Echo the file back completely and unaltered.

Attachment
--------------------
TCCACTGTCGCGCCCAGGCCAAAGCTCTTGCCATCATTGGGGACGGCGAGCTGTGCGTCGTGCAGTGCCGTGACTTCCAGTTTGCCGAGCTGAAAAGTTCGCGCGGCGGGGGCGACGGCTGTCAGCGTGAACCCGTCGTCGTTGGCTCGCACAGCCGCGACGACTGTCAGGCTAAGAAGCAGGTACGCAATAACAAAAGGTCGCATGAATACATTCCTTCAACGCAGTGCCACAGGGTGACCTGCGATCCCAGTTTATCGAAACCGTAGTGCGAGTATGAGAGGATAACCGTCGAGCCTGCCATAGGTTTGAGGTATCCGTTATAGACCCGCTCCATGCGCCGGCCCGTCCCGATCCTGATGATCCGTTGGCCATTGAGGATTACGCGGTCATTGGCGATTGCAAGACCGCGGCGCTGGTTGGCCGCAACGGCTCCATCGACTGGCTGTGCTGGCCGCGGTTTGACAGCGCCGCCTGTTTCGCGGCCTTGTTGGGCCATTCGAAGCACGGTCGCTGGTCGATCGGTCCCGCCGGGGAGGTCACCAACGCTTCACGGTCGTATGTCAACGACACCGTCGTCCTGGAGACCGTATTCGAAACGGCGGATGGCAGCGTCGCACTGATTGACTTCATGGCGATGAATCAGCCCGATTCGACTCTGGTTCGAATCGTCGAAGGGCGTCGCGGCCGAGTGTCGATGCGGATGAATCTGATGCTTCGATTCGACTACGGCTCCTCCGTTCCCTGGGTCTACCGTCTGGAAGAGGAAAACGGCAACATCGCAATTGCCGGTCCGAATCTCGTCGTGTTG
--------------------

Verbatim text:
TCCACTGTCGCGCCCAGGCCAAAGCTCTTGCCATCATTGGGGACGGCGAGCTGTGCGTCGTGCAGTGCCGTGACTTCCAGTTTGCCGAGCTGAAAAGTTCGCGCGGCGGGGGCGACGGCTGTCAGCGTGAACCCGTCGTCGTTGGCTCGCACAGCCGCGACGACTGTCAGGCTAAGAAGCAGGTACGCAATAACAAAAGGTCGCATGAATACATTCCTTCAACGCAGTGCCACAGGGTGACCTGCGATCCCAGTTTATCGAAACCGTAGTGCGAGTATGAGAGGATAACCGTCGAGCCTGCCATAGGTTTGAGGTATCCGTTATAGACCCGCTCCATGCGCCGGCCCGTCCCGATCCTGATGATCCGTTGGCCATTGAGGATTACGCGGTCATTGGCGATTGCAAGACCGCGGCGCTGGTTGGCCGCAACGGCTCCATCGACTGGCTGTGCTGGCCGCGGTTTGACAGCGCCGCCTGTTTCGCGGCCTTGTTGGGCCATTCGAAGCACGGTCGCTGGTCGATCGGTCCCGCCGGGGAGGTCACCAACGCTTCACGGTCGTATGTCAACGACACCGTCGTCCTGGAGACCGTATTCGAAACGGCGGATGGCAGCGTCGCACTGATTGACTTCATGGCGATGAATCAGCCCGATTCGACTCTGGTTCGAATCGTCGAAGGGCGTCGCGGCCGAGTGTCGATGCGGATGAATCTGATGCTTCGATTCGACTACGGCTCCTCCGTTCCCTGGGTCTACCGTCTGGAAGAGGAAAACGGCAACATCGCAATTGCCGGTCCGAATCTCGTCGTGTTG